Overview of Leukemia
Leukemia is a form of cancer that begins in the blood-forming cells of the bone marrow—the soft, inner part of the bones. Leukemia, which literally means "white blood" in Greek, occurs when there is an excess of abnormal white blood cells in the blood. Known as leukocytes, these cells are so plentiful in some patients that the blood actually has a whitish tinge.
Under normal circumstances, the blood-forming (hematopoietic) cells of the bone marrow make leukocytes to defend the body against infectious organisms, such as viruses and bacteria. If some leukocytes are damaged and remain in an immature form, they become poor infection fighters that multiply excessively and do not die off as they should.
These damaged leukemic cells accumulate and lessen the production of oxygen-carrying red blood cells (erythrocytes), blood-clotting cells (platelets), and normal leukocytes. If untreated, these leukemic cells overwhelm the bone marrow, enter the bloodstream, and eventually invade other parts of the body, such as the lymph nodes, spleen, liver, and central nervous system (brain, spinal cord). In this way, the behavior of leukemia is different than that of other cancers, which usually begin in major organs and ultimately spread to the bone marrow.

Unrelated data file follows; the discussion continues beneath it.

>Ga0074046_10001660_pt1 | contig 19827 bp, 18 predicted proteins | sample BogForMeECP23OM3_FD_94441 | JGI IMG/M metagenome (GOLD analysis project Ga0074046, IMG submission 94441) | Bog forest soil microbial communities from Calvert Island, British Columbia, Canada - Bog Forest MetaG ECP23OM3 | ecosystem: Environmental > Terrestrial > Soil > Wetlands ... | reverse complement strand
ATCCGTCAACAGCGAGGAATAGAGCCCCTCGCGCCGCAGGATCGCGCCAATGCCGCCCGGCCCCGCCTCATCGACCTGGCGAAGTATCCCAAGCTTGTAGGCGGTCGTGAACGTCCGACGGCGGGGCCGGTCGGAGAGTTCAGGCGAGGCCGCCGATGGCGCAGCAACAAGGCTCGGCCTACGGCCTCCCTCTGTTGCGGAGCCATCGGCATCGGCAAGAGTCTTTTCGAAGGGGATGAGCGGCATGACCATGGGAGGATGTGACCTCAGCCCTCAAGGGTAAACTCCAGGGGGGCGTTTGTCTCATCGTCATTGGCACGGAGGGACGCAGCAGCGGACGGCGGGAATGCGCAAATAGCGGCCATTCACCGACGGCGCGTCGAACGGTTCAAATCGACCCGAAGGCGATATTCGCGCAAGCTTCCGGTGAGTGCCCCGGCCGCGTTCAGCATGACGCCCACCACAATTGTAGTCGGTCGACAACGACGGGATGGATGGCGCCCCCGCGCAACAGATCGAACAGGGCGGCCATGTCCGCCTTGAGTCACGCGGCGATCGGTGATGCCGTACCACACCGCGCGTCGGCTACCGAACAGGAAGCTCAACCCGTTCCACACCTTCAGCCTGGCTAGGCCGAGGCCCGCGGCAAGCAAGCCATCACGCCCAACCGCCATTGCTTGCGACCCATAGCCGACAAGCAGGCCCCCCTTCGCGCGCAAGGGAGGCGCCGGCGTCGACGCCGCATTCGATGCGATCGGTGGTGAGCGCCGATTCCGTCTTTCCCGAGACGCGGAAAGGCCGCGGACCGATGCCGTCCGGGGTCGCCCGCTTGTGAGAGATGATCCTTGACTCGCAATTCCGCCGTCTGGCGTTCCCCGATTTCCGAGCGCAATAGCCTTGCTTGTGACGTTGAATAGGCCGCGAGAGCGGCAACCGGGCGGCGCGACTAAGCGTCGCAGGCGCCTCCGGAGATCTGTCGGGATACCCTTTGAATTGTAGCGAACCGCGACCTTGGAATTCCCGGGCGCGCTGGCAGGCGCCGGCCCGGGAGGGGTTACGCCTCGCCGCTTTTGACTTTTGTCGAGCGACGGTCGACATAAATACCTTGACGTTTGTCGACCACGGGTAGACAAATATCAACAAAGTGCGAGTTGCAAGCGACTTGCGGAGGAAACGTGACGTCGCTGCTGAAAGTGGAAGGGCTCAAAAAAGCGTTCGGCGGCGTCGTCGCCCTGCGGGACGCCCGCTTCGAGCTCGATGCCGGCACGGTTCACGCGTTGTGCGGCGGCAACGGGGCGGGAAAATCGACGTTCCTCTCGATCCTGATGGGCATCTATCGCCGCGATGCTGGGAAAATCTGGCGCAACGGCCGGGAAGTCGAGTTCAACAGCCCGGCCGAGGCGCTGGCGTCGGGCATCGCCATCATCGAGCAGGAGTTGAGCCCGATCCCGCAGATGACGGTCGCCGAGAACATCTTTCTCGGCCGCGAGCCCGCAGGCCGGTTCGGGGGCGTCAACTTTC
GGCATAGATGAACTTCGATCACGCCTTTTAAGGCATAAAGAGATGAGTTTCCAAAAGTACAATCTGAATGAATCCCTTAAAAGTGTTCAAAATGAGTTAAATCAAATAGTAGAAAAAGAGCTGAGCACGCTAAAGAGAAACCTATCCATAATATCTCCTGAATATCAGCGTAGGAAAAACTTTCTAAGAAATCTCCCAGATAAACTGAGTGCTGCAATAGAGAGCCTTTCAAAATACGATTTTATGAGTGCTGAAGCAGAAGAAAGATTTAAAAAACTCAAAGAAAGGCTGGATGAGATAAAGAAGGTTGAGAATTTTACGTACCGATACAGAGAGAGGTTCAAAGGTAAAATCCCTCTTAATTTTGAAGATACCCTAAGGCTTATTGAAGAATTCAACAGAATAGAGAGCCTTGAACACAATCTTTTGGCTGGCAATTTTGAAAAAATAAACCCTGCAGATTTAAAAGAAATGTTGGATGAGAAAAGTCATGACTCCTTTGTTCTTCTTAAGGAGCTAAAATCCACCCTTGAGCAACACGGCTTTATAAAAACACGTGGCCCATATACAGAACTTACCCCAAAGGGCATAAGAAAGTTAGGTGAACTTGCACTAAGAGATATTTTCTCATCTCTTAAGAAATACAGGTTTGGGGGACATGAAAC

There are more than a dozen varieties of leukemia, but the following 4 types are the most common:
- Acute myelogenous leukemia (AML)
- Chronic myelogenous leukemia (CML)
- Acute lymphocytic leukemia (ALL)
- Chronic lymphocytic leukemia (CLL)
Acute leukemias usually develop suddenly, whereas some chronic types may exist for years before they are diagnosed.